Energy farms may present a perfect opportunity to promote low-impact sustainable agriculture, or, as it is sometimes called, organic farming. A relatively new federal effort for food crops emphasizes crop rotation, integrated pest management, and sound soil husbandry to increase profits and improve long-term productivity. These methods could be adapted to energy farming. Nitrogen-fixing crops could be used to provide natural fertilizer, while crop diversity and use of pest parasites and predators could reduce pesticide use. Though such practices may not produce as high a yield as more intensive methods, this penalty could be offset by reduced energy and chemical costs.
Increasing the amount of forest wood harvested for energy could have both positive and negative effects. On one hand, it could provide an incentive for the forest-products industry to manage its resources more efficiently, and thus improve forest health. But it could also provide an excuse, under the "green" mantle, to exploit forests in an unsustainable fashion. Unfortunately, commercial forests have not always been soundly managed, and many people view with alarm the prospect of increased wood cutting. Their concerns can be met by tighter government controls on forestry practices and by following the principles of "excellent" forestry. If such principles are applied, it should be possible to extract energy from forests indefinitely.
The development of hydropower has become increasingly problematic in the United States. The construction of large dams has virtually ceased because most suitable undeveloped sites are under federal environmental protection. To some extent, the slack has been taken up by a revival of small-scale development. But small-scale hydro development has not met early expectations. As of 1988, small hydropower plants made up only one-tenth of total hydropower capacity.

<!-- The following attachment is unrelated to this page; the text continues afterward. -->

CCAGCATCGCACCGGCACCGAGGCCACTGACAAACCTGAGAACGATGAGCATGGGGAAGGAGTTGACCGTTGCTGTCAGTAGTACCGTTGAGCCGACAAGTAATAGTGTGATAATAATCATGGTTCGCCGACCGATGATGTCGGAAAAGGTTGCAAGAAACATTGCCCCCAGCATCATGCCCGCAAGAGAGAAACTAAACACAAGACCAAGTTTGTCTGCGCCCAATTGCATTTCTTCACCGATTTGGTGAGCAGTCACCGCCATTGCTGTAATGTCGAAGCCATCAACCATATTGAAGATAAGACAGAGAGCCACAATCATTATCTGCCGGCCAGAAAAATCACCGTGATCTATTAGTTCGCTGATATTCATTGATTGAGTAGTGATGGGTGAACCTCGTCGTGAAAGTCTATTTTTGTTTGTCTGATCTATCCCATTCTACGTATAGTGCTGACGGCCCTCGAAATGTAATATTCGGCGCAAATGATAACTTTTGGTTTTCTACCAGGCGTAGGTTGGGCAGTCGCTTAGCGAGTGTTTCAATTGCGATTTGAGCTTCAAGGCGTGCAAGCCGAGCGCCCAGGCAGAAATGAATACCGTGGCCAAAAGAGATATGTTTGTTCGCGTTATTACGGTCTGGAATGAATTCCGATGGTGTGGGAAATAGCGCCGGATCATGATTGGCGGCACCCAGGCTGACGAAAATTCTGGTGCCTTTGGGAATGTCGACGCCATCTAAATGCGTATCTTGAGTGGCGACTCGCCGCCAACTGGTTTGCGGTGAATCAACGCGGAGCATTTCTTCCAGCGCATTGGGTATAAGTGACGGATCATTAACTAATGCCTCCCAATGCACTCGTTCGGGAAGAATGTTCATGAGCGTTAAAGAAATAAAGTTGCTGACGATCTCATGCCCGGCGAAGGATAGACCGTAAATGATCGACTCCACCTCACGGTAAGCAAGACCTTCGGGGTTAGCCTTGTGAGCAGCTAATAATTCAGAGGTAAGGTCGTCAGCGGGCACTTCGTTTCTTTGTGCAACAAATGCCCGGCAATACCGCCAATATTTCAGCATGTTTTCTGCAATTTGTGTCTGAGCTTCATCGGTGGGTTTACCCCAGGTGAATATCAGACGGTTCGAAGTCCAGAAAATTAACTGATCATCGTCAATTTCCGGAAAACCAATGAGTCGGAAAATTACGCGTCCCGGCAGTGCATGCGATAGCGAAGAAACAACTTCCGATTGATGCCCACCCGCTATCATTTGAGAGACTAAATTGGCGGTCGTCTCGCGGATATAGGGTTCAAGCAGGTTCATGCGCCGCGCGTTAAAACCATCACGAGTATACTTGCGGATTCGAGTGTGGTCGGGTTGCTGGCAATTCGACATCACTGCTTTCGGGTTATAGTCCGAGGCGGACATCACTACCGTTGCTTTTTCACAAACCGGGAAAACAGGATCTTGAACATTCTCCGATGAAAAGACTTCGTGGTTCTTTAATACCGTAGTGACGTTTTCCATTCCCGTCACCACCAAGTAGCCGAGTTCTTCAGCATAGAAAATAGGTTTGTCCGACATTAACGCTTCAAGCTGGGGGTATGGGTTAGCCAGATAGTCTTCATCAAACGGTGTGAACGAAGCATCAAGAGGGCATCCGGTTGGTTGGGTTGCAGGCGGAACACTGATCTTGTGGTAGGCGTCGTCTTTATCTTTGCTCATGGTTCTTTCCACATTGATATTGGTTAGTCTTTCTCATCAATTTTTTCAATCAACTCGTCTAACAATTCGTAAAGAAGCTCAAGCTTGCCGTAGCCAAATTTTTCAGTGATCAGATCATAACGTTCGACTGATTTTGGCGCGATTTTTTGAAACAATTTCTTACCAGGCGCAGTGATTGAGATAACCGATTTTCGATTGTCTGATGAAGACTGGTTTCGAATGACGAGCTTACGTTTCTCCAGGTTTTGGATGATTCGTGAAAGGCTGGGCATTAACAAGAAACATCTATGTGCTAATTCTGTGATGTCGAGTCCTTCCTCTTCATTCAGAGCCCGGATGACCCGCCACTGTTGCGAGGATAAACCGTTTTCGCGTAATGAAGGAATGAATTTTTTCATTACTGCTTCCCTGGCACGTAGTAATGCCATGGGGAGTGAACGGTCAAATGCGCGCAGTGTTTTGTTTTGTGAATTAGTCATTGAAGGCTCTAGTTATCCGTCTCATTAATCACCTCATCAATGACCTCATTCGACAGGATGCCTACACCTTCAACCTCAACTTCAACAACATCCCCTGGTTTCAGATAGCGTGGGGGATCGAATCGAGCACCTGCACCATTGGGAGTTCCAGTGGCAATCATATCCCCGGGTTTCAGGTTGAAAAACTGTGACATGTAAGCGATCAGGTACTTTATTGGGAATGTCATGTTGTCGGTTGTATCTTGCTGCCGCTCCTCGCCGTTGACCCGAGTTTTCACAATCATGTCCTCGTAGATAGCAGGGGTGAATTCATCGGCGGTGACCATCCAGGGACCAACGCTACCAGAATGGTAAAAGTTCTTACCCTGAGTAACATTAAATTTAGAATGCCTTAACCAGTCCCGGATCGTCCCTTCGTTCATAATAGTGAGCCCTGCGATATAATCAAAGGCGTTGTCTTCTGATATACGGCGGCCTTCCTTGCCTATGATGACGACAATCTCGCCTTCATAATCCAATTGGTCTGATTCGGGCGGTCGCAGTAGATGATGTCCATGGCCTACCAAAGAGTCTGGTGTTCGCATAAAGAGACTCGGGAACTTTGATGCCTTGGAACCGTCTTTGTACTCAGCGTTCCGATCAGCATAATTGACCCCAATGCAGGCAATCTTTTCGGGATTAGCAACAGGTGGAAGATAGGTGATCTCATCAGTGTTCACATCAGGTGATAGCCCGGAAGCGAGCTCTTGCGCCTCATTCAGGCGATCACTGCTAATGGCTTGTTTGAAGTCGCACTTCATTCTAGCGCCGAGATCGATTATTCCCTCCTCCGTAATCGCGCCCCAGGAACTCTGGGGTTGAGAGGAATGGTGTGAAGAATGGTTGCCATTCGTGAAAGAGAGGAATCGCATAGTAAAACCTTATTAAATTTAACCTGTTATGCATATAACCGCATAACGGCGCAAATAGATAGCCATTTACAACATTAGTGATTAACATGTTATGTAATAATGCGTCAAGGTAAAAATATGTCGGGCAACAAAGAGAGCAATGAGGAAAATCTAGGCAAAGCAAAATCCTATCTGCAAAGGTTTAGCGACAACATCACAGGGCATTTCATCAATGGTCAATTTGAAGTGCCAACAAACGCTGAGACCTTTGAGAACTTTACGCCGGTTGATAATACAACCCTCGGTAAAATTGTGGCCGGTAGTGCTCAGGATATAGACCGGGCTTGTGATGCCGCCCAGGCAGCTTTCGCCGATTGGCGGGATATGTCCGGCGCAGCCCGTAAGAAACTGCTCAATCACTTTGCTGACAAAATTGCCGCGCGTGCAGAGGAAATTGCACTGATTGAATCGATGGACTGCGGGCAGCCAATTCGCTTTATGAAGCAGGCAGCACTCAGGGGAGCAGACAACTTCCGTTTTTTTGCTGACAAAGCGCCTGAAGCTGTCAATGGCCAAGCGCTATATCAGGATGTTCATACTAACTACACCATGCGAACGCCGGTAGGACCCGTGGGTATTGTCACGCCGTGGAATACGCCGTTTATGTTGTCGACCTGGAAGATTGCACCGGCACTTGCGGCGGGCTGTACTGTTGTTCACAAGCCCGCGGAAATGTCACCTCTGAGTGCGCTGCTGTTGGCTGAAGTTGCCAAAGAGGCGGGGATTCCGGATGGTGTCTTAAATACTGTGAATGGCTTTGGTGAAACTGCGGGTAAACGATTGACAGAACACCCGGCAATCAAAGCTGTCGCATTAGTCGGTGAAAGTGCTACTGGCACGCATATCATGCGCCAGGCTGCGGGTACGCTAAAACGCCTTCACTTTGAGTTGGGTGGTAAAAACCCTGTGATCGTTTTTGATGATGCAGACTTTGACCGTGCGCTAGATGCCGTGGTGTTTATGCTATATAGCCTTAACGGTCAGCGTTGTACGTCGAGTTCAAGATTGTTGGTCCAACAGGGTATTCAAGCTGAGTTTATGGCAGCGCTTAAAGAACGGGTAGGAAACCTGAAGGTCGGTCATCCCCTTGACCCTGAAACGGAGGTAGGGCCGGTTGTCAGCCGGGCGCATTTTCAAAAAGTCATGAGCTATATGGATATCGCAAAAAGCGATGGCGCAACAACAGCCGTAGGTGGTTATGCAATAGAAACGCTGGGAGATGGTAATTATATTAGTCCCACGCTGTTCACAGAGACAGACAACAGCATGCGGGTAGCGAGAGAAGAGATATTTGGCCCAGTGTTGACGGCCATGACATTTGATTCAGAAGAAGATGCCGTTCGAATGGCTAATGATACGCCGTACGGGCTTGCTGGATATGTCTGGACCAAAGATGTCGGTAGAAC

Declining fossil-fuel prices and reductions in renewable energy tax credits are only partly responsible for the slowdown in hydropower development. Just as significant have been public opposition to new development and environmental regulations.
Environmental regulations affect existing projects as well as new ones. For example, a series of large facilities on the Columbia River in Washington will probably be forced to reduce their peak output by 1,000 MW to save an endangered species of salmon. Salmon numbers have declined rapidly because the young are forced to make a long and arduous trip downstream through several power plants, risking death from turbine blades at each stage. To ease this trip, hydropower plants may be required to divert water around their turbines at those times of the year when the fish attempt the trip. And in New England and the Northwest, there is a growing popular movement to dismantle small hydropower plants in an attempt to restore native trout and salmon populations.
That environmental concerns would constrain hydropower development in the United States is perhaps ironic, since these plants produce no air pollution or greenhouse gases. Yet, as the salmon example makes clear, they affect the environment. The impact of very large dams is so great that there is almost no chance that any more will be built in the United States, although large projects continue to be pursued in Canada (the largest at James Bay in Quebec) and in many developing countries. The reservoirs created by such projects frequently inundate large areas of forest, farmland, wildlife habitats, scenic areas, and even towns. In addition, the dams can cause radical changes in river ecosystems both upstream and downstream.